NASA’s rover Curiosity successfully carried out a highly challenging landing on Mars early Monday, transmitting images back to Earth after traveling hundreds of millions of miles through space to explore the red planet.
“This is a stunning achievement. The engineering went flawlessly,” said Scott Hubbard, who was the first Mars program director at NASA headquarters and is now a consulting professor at Stanford University. Some rover team specialists are analyzing the data from the landing, while others are preparing Curiosity for exploring Gale Crater, where it landed, NASA said.
The $2.6 billion Curiosity made its dramatic arrival on Martian terrain in a spectacle popularly known as the “seven minutes of terror.” This jaw-dropping landing process, involving a sky crane and the world’s largest supersonic parachute, allowed the spacecraft carrying Curiosity to target the landing area that scientists had meticulously chosen. The mission control in the Jet Propulsion Laboratory burst into cheers as the rover touched down Monday morning. Team members hugged and high-fived one another as Curiosity beamed back the first pictures from the planet, while some shed tears.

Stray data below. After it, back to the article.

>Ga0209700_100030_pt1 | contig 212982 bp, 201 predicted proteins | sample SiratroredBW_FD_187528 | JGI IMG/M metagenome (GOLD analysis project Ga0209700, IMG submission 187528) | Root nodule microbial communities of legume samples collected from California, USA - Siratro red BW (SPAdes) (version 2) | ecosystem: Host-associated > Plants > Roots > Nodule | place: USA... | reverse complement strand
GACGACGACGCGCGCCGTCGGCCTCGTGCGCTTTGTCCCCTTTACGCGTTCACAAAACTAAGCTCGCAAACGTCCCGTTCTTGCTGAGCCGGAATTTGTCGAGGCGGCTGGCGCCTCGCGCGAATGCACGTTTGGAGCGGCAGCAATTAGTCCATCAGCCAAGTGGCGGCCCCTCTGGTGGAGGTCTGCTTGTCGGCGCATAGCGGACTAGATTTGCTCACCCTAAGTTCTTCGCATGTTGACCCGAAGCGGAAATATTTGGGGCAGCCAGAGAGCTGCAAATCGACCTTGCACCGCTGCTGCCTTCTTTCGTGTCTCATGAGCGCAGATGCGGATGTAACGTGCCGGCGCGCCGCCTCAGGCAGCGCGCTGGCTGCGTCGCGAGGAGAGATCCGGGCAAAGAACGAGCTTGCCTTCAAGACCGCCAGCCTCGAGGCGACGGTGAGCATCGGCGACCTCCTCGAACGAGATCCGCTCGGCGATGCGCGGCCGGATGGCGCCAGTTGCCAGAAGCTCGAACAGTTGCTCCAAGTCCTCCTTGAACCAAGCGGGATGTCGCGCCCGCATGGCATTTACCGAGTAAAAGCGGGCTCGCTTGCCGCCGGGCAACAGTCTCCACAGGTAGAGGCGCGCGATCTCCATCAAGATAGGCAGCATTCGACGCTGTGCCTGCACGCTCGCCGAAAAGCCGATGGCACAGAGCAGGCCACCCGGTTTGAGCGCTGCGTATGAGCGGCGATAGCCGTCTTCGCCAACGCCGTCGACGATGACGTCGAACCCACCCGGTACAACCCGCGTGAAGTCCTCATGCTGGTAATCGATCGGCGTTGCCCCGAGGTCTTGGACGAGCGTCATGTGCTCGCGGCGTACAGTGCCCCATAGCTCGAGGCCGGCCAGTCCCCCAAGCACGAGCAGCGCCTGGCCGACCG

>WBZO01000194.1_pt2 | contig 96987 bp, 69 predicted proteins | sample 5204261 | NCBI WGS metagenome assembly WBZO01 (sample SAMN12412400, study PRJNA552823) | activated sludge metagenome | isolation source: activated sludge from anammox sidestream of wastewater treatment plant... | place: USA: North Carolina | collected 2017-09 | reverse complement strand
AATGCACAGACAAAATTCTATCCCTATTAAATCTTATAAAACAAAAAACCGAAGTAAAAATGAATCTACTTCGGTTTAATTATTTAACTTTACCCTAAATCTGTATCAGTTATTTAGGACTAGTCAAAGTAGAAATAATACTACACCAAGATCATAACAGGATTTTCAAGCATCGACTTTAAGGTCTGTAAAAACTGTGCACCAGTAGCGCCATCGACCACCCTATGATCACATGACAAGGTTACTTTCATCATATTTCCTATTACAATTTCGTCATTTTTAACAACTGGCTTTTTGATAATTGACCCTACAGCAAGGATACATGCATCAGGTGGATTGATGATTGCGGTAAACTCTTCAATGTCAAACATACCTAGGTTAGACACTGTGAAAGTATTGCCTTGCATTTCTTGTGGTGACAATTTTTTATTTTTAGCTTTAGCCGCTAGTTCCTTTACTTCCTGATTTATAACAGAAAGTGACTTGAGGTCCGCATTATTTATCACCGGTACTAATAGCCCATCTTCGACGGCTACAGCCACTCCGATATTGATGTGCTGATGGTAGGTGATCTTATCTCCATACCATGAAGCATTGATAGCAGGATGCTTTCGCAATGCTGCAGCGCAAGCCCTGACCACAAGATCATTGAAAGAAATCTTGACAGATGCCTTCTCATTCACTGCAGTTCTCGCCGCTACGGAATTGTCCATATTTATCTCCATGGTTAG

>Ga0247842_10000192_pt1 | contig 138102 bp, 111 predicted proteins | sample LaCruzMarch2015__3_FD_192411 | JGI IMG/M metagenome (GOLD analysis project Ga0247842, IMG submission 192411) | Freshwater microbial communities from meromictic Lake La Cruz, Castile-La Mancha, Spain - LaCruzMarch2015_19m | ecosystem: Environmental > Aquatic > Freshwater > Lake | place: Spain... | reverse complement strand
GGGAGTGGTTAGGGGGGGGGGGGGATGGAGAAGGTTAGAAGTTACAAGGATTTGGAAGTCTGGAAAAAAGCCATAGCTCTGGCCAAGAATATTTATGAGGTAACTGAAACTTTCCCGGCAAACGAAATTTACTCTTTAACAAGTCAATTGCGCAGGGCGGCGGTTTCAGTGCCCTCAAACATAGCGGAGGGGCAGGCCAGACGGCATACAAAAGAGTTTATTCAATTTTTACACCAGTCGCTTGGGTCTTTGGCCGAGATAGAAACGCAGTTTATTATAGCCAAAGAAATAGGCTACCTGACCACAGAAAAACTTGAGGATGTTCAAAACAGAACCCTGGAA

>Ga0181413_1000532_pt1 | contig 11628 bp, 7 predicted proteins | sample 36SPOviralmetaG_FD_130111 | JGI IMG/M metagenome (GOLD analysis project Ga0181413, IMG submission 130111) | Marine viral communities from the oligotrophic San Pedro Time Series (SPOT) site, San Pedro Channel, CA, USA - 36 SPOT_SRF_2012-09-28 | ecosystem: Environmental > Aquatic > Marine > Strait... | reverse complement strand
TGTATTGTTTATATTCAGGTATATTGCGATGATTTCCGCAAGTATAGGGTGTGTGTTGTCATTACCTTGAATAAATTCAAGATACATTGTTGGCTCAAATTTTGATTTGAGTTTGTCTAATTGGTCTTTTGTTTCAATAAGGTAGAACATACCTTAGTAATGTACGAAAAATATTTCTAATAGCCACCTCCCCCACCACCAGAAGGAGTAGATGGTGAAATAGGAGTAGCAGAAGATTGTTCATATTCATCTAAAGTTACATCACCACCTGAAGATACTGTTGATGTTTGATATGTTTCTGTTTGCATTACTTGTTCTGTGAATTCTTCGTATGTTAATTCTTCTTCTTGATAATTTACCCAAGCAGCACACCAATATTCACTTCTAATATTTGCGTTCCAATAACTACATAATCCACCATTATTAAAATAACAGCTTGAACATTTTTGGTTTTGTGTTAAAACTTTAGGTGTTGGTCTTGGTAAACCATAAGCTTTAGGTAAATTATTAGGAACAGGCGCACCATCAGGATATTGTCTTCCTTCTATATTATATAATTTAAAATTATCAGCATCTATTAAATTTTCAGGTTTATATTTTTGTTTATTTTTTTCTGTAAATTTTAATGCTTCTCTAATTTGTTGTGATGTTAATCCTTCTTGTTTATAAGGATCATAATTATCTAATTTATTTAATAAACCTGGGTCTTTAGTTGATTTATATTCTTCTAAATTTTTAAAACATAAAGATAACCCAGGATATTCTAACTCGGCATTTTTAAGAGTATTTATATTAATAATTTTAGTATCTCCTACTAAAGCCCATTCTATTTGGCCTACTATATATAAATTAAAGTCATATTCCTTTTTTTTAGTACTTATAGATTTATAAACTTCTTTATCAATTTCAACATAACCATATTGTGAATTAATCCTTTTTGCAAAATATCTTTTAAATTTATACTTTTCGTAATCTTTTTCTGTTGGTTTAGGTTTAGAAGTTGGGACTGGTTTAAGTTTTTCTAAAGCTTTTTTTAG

At the news conference, NASA showed off some of the initial images, including one of Mount Sharp, which rises 3.4 miles above the floor of the Gale Crater, according to NASA. Scientists cannot tell yet how easy it will be to scoop up the surface material. The initial images the SUV-size rover sent back to Earth were black and white and grainy, but one showed its wheel resting on the stony ground, and the vehicle’s shadow appeared in another.
The spacecraft had been traveling away from Earth since November 26 on a journey of about 352 million miles (567 million kilometers), according to NASA. Curiosity, which will be controlled from the Jet Propulsion Laboratory, has a full suite of sophisticated tools for exploring Mars. The aim of its work is “to assess whether Mars ever had an environment able to support small life forms,” NASA said.
What interesting stuff could Curiosity discover in Mars? Is Curiosity’s successful landing a sign that space exploration will soon be back to full throttle soon?
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